According to a study by Vogue, fashion is the second most polluting industry on the planet. “It generates 3% of carbon emissions and is surpassed only by agriculture in its water usage; 25% of the world’s chemicals are used for textile production which is responsible for 20% of all water consumption.” To give an idea of the scale of this, just consider that each fabric starts out life as a plant (cotton), on an animal (silk, wool) or in a factory (polyester). Once harvested or processed, it is carried by road, air or sea to spinners, then weavers, then dyers, then finishers, then suppliers, then a factory where they will be made into clothes.
A McKinsey study shows that between 1995 and 2014 the price of clothing grew much more slowly than all other consumer goods worldwide, (with a record in the UK where the average consumer goods price grew by 49% while the price of garments fell by 53%). This has started a disastrous reaction: with people constantly looking for cheap clothes, around 100 billion garments are now made each year; the average person buys 60% more than 15 years ago keeping their purchases only half as long. A predicted 235m items of Britons’ unwanted clothing are expected to end up in landfill unnecessarily this spring, according to new research.
However there are some gleams of hope in the horizon: Kering the huge French fashion group which owns 16 luxury brands including Gucci and Stella McCartney pledges that 95 per cent of their raw materials will be traceable by 2018. Pursuing traceable, lasting materials means pursuing sustainable fashion: the technology for recycling 100% of fibres is still lagging: 1000 tonnes of clothes takes 48 hours to produce and 12 years to recycle. Fashion houses must rethink their “disposable” fashion model and start producing sustainable fashion. Urgently.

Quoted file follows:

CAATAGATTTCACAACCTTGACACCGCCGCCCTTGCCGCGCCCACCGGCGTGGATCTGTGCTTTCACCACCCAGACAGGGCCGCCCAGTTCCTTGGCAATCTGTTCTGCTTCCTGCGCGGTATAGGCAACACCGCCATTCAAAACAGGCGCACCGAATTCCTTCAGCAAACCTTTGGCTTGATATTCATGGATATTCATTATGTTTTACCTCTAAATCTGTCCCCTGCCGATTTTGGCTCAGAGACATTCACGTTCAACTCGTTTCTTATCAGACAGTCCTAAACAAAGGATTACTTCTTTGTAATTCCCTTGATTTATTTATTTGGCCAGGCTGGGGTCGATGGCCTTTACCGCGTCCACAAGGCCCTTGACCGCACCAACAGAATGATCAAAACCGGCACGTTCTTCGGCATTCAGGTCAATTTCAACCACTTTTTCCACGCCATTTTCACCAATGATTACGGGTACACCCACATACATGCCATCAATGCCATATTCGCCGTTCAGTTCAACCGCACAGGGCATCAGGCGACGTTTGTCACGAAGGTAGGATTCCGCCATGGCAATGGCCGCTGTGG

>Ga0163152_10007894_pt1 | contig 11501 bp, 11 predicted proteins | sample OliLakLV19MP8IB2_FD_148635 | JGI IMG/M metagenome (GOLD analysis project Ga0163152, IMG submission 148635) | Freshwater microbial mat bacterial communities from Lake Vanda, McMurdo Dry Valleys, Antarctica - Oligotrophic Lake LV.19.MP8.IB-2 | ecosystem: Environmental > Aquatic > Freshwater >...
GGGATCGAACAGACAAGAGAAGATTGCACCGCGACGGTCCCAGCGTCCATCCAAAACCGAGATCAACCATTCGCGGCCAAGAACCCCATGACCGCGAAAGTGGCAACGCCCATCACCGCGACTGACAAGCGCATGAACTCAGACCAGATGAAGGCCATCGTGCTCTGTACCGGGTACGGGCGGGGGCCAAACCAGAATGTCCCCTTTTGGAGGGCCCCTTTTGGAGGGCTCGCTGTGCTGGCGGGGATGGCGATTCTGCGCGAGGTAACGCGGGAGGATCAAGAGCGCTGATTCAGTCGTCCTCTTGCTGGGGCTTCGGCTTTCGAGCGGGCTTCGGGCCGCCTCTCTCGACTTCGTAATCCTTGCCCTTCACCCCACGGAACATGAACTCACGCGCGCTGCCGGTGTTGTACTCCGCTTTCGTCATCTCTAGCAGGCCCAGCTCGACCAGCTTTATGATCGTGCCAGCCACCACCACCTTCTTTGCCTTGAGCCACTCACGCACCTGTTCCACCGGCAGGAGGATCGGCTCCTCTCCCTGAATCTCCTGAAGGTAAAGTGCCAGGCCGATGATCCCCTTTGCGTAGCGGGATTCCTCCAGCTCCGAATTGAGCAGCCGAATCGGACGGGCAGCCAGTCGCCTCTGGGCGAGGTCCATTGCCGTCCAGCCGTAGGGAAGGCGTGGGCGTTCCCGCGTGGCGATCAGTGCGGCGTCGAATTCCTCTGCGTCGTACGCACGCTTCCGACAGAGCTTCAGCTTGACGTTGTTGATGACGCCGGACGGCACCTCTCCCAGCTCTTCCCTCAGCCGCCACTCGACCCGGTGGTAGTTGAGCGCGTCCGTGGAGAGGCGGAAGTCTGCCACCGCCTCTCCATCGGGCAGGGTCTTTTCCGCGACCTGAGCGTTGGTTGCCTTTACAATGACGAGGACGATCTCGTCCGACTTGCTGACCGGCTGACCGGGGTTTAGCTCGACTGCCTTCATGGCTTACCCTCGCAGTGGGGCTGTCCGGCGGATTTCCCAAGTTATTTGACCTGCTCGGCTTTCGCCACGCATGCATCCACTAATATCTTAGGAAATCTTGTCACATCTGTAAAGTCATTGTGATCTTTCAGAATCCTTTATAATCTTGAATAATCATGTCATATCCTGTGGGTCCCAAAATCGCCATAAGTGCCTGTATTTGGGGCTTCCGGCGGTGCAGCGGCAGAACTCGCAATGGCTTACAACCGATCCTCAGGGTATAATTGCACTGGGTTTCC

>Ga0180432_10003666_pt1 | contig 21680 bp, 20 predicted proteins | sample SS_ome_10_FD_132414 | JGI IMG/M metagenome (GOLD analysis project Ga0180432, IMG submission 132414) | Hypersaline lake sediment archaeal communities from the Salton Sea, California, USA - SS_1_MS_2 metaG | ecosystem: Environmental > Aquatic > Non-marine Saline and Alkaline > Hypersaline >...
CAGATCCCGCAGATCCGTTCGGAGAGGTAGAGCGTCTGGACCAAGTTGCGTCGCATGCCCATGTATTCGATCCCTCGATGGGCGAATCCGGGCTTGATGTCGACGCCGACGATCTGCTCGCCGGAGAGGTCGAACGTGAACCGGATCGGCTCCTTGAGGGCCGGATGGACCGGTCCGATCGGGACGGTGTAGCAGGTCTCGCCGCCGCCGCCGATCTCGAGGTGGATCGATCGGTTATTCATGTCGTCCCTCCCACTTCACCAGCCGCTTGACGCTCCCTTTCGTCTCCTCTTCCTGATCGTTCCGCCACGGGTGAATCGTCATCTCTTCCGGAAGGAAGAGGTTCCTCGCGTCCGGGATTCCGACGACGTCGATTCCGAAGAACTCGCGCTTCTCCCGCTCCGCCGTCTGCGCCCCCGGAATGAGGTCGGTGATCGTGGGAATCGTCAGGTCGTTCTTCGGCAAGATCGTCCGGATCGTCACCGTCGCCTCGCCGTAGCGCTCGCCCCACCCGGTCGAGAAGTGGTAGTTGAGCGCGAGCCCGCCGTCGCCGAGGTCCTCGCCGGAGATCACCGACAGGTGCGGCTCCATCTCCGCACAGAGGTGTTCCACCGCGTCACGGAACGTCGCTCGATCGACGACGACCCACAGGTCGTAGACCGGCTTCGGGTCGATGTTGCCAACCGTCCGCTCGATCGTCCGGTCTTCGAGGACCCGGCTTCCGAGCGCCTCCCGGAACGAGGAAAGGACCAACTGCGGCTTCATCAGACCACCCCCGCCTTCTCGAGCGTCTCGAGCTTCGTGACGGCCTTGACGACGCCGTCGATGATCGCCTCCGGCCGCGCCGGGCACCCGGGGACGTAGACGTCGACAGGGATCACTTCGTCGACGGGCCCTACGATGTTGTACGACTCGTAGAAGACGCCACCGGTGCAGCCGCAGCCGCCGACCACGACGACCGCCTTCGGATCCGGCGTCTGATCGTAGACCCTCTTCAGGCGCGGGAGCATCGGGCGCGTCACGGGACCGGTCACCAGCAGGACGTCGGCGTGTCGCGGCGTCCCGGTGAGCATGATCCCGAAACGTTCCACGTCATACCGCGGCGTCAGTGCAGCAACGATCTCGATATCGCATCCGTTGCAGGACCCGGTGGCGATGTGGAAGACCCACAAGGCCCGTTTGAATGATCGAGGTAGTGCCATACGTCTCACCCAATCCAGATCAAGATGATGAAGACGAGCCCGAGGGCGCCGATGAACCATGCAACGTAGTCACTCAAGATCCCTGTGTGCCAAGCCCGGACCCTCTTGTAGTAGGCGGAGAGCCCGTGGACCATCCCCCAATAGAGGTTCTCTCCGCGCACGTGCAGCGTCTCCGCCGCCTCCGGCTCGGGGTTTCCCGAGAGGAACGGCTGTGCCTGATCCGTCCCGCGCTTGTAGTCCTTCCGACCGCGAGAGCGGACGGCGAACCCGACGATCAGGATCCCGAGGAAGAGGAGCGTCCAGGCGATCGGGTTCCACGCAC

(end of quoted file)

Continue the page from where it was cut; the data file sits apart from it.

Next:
But there is another -even more disturbing- side to cheap clothes.
Safia Minney a pioneer of the Fair Trade and ethical fashion movement and one of the key business people in the Fair Trade industry says in a passage from her book “Slave to Fashion”: “Researching, interviewing for and writing Slave to Fashion, I spend 6 months meeting women men and children in India, Cambodia and Bangladesh and hearing their stories and interviewed business people and activists working on human rights and slavery issues. Girls who were 12 when they started working at a cotton mill where her friends, other children were bonded labourers, and at 15 felt too exhausted and burnt out to work in a garment factory for 6 days a week; women who were trafficked and ended up in the sex and garment trade. Women who are sexually harassed by their male supervisors and who walk a thin line daily between losing the benefits of a permanent job and ‘giving sexual favours’. The sickening violence of slavery and misused power. “
What can we do?
It is nearly impossible to regulate a production cycle which -due to the pressure to deliver cheap garments- takes places across continents, often in remote areas, involving a complex sub-contracting matrix.
What manufacturers can do is source every piece responsibly and keep production under control: this delivers quality, durability and fairness.
As manufacturers, we are doing our part: all our procurement and production process is under our control: we select the best low-impact fabrics even though this means reducing our margins. As consumers we must grow a higher awareness of what low-cost garments production involves. Awareness is everything: we can make our own choices but they must be informed choices.